May the road rise up to meet youMary Wilkens and Micah are southern slaves in 1853; Ethan McOwen survived the great famine of Ireland in 1847, while Marcella Arroyo (Abolitionist and feminist) is a Spanish immigrant living with her rich family in 1860 New York. Spanning the years from 1847 until 1867 the evils of slavery, along with the horrors of the Civil War, are described for readers. All have roles to play in the stories of these four characters as, with losses to endure and tears to cry, their stories eventually intertwine. Readers learn that there are good people in an evil world, and that good can come from bad – especially when you can’t see the whole picture of what’s happening.

This novel is reminiscent of great, sweeping historical dramas like “Roots” and “Gone with the wind.” The storyline jumps from person to person, so can become confusing. For example I’ll read about Ethan for a while then the storyline goes to Marcella for a few chapters. Afterwards I’ll read about Mary for a bit, then it meanders to Micah’s story. By the time the story returns to Ethan I forgot what he was doing.

However the book is interesting, emotional, and has great plot twists. I love historical fiction, so was willing to overlook the back and forth dilemma to give it 5 stars.

Recommended for Adults.

“Big lies in a small town” by Diane Chamberlain

Rated 5 stars ***** ARC. ebook. To be published Jan. 14, 2020. St. Martin’s Press.

Big lies in a small townIn 1939 twenty-two year old Anna Dale was excited to have been chosen by the government to paint a post office mural in the little town of Edenton, North Carolina. When she moved there from New Jersey she was excited to learn more about the town, but soon learned not everyone was happy she’d gotten the job. She took on three teens to help her, but Southern tradition soon began to raise its ugly head. Young Jesse Williams was amazingly gifted, and Anna knew if he went to art school he could set the art world on fire. She was happy to mentor him while he helped her, but townspeople were spreading rumors because she was working with a colored teen.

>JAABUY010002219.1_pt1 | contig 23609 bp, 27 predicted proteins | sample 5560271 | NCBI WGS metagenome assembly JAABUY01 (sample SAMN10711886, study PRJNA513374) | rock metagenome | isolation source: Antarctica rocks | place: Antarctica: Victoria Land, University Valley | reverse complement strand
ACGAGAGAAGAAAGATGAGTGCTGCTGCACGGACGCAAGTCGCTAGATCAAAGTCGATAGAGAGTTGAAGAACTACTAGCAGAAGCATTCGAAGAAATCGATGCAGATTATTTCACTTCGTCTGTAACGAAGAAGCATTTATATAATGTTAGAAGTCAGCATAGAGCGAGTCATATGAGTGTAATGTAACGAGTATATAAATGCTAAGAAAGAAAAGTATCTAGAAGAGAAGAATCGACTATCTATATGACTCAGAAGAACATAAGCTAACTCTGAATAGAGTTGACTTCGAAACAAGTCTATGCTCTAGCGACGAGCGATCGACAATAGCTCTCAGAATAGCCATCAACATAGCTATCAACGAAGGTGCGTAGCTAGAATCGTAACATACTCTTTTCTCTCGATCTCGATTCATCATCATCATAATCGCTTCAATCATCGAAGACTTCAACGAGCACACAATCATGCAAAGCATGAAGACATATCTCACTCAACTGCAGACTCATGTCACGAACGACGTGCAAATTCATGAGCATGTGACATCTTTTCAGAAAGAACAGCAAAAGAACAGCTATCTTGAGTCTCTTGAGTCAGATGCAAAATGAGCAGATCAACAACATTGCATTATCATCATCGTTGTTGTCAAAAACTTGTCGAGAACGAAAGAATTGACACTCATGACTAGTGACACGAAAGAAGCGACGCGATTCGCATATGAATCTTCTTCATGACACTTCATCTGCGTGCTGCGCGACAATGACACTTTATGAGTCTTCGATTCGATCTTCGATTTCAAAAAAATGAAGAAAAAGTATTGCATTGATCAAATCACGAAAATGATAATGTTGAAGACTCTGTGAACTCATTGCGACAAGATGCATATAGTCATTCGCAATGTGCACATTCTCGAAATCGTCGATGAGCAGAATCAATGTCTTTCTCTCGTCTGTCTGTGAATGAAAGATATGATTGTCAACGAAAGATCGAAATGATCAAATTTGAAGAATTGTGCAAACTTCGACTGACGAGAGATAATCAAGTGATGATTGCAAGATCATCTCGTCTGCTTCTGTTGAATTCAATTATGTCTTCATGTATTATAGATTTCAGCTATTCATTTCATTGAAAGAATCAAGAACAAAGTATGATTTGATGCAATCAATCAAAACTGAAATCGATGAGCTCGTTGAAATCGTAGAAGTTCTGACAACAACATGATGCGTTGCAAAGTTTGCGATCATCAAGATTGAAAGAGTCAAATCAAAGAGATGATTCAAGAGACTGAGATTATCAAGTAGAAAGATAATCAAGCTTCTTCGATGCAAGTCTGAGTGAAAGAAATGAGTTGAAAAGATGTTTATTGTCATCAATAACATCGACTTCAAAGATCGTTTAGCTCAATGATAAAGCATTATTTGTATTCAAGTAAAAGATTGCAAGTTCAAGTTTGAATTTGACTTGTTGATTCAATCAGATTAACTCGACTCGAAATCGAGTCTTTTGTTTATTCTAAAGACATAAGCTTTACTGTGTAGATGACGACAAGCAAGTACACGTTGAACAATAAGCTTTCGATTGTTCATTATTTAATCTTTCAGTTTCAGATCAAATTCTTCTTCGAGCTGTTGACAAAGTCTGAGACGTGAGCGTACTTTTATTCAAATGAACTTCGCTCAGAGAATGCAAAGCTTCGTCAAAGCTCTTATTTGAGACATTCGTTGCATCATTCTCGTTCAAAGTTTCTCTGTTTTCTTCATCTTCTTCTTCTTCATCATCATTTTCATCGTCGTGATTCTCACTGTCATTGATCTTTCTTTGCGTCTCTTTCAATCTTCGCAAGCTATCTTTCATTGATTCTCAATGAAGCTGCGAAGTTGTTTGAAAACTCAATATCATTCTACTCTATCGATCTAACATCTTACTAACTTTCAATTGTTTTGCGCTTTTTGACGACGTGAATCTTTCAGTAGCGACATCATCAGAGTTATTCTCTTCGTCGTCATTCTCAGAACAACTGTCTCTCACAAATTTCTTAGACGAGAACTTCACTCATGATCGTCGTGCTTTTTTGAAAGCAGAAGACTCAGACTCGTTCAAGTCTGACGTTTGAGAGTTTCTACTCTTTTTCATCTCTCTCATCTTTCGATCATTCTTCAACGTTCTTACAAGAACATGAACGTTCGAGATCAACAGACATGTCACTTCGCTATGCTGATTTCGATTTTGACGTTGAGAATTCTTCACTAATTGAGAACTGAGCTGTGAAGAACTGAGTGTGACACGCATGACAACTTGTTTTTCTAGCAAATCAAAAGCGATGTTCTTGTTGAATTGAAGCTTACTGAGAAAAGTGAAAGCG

In 2018, Morgan Christopher had been in jail for a year. She was surprised to get a visit from the daughter and lawyer of the famous artist Jesse Williams, telling her his will stipulated she must restore a Depression-era mural within two months. Desperate to get out of jail, she agreed to the strange transaction. As she began to work on cleaning the mural, Morgan began to discover strange things, leaving her to wonder if Anna Dale, the mysterious artist, had become insane.

Chamberlain seamlessly wove through time in alternate chapters, as she told Morgan and Anna’s stories. As more and more of the mural’s clues were revealed, what had been happening while she painted was described through Anna’s point of view. This chilling story of betrayal, murder, vindication and hope will keep readers turning pages until its very satisfying conclusion.

Highly recommended for Adults.

I received an advance copy of this book by the publisher in exchange for an honest review.

“Ghosts of the Shadow Market” by Cassandra Clare, Sarah Rees Brennan, Maureen Johnson, Kelly Link and Robin Wasserman

Rated 5 stars ***** 2019. Margaret K. McElderry Books. 607 p.

Ghosts of the Shadow MarketSeveral well-known Young Adult authors join with Cassandra Clare to pen 10 stories about Jem, Tessa and other characters from the “Mortal Instruments, “Infernal Devices” and “Dark Artifices” series in Shadow Markets of different locations and time periods.

Unlike “Tales of the Shadowhunter Academy”, “Ghosts of the Shadow Market” doesn’t waste time rehashing characters in each story. By now anyone who’s read the series knows the characters, so constantly describing them in each story is boring and repetitive for those of us who know all about them. Thank you for not taking more than a quick sentence or two to tell us about them in each story.